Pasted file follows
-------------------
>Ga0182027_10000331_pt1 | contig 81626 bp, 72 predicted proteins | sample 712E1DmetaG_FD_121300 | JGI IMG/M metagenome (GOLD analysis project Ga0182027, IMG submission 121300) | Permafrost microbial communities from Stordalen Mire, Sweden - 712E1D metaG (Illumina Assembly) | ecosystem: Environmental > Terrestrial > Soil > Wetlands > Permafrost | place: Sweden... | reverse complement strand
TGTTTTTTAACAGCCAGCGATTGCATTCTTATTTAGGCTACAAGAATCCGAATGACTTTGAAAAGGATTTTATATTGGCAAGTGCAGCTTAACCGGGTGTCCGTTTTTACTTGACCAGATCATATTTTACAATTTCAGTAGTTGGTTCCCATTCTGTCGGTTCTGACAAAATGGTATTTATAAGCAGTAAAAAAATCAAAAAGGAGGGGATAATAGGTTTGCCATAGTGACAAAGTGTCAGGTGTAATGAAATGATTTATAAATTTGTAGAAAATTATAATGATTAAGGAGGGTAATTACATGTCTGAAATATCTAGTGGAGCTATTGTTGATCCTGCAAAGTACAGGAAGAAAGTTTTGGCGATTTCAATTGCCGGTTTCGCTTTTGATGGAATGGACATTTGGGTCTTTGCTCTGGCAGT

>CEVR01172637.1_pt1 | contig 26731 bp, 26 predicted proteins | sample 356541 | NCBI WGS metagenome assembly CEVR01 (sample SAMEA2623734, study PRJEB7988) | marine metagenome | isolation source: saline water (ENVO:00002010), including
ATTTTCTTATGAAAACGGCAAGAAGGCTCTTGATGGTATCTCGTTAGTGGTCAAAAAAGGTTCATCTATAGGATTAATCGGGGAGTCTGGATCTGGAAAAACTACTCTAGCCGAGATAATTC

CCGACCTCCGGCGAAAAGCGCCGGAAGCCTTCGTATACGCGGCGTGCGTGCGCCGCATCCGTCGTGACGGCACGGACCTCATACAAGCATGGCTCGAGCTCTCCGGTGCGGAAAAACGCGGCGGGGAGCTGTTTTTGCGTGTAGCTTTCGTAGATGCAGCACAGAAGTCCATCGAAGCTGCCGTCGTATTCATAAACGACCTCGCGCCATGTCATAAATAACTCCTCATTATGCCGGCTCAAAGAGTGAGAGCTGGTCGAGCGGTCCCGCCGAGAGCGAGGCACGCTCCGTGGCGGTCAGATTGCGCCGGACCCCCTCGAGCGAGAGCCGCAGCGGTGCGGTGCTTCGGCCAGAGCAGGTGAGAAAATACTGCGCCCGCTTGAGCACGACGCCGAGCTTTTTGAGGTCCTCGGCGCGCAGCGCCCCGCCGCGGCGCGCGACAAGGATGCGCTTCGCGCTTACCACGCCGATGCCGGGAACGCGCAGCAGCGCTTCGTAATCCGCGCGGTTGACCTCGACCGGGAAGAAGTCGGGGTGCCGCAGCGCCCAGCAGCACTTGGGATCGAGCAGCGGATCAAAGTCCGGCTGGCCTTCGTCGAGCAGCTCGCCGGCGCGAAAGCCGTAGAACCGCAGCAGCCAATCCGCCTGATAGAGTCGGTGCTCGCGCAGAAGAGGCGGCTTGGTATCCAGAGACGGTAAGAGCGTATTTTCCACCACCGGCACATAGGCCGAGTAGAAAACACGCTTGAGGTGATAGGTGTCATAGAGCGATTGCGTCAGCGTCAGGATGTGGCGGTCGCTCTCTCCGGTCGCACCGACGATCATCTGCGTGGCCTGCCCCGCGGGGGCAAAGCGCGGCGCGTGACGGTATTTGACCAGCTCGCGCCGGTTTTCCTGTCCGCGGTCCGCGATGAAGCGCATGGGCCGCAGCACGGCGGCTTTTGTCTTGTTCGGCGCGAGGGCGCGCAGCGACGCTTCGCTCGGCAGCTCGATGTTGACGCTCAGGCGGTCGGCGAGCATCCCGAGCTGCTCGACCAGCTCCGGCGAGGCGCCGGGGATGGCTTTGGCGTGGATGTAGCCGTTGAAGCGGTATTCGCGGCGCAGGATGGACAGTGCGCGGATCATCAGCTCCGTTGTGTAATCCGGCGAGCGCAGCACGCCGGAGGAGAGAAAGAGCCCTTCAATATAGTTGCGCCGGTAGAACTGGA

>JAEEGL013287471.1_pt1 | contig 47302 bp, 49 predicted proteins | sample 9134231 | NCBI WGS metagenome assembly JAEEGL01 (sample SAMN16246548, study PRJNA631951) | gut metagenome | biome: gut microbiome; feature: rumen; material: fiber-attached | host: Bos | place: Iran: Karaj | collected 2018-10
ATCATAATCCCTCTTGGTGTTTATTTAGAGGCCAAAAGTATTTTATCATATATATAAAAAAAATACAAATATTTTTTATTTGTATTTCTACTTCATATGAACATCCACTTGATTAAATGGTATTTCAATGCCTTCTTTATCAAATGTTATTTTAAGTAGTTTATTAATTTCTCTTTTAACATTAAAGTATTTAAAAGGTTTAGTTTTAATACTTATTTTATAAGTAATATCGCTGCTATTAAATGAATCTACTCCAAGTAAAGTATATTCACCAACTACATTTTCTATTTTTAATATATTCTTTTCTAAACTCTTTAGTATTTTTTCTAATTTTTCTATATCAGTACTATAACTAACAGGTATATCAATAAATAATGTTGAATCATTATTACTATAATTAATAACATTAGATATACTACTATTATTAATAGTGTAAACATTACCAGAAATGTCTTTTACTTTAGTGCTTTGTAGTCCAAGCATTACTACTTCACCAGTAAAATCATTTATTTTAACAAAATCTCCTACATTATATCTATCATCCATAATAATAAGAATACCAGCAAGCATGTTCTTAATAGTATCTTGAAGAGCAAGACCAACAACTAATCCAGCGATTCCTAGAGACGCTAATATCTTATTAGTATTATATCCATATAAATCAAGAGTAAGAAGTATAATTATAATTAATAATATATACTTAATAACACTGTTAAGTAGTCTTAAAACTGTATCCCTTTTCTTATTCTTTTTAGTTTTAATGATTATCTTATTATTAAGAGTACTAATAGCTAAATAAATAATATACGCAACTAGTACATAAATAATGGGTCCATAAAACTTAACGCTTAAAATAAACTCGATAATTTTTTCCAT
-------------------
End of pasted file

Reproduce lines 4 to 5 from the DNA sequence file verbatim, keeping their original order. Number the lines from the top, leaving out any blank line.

ATTTTCTTATGAAAACGGCAAGAAGGCTCTTGATGGTATCTCGTTAGTGGTCAAAAAAGGTTCATCTATAGGATTAATCGGGGAGTCTGGATCTGGAAAAACTACTCTAGCCGAGATAATTC

CCGACCTCCGGCGAAAAGCGCCGGAAGCCTTCGTATACGCGGCGTGCGTGCGCCGCATCCGTCGTGACGGCACGGACCTCATACAAGCATGGCTCGAGCTCTCCGGTGCGGAAAAACGCGGCGGGGAGCTGTTTTTGCGTGTAGCTTTCGTAGATGCAGCACAGAAGTCCATCGAAGCTGCCGTCGTATTCATAAACGACCTCGCGCCATGTCATAAATAACTCCTCATTATGCCGGCTCAAAGAGTGAGAGCTGGTCGAGCGGTCCCGCCGAGAGCGAGGCACGCTCCGTGGCGGTCAGATTGCGCCGGACCCCCTCGAGCGAGAGCCGCAGCGGTGCGGTGCTTCGGCCAGAGCAGGTGAGAAAATACTGCGCCCGCTTGAGCACGACGCCGAGCTTTTTGAGGTCCTCGGCGCGCAGCGCCCCGCCGCGGCGCGCGACAAGGATGCGCTTCGCGCTTACCACGCCGATGCCGGGAACGCGCAGCAGCGCTTCGTAATCCGCGCGGTTGACCTCGACCGGGAAGAAGTCGGGGTGCCGCAGCGCCCAGCAGCACTTGGGATCGAGCAGCGGATCAAAGTCCGGCTGGCCTTCGTCGAGCAGCTCGCCGGCGCGAAAGCCGTAGAACCGCAGCAGCCAATCCGCCTGATAGAGTCGGTGCTCGCGCAGAAGAGGCGGCTTGGTATCCAGAGACGGTAAGAGCGTATTTTCCACCACCGGCACATAGGCCGAGTAGAAAACACGCTTGAGGTGATAGGTGTCATAGAGCGATTGCGTCAGCGTCAGGATGTGGCGGTCGCTCTCTCCGGTCGCACCGACGATCATCTGCGTGGCCTGCCCCGCGGGGGCAAAGCGCGGCGCGTGACGGTATTTGACCAGCTCGCGCCGGTTTTCCTGTCCGCGGTCCGCGATGAAGCGCATGGGCCGCAGCACGGCGGCTTTTGTCTTGTTCGGCGCGAGGGCGCGCAGCGACGCTTCGCTCGGCAGCTCGATGTTGACGCTCAGGCGGTCGGCGAGCATCCCGAGCTGCTCGACCAGCTCCGGCGAGGCGCCGGGGATGGCTTTGGCGTGGATGTAGCCGTTGAAGCGGTATTCGCGGCGCAGGATGGACAGTGCGCGGATCATCAGCTCCGTTGTGTAATCCGGCGAGCGCAGCACGCCGGAGGAGAGAAAGAGCCCTTCAATATAGTTGCGCCGGTAGAACTGGA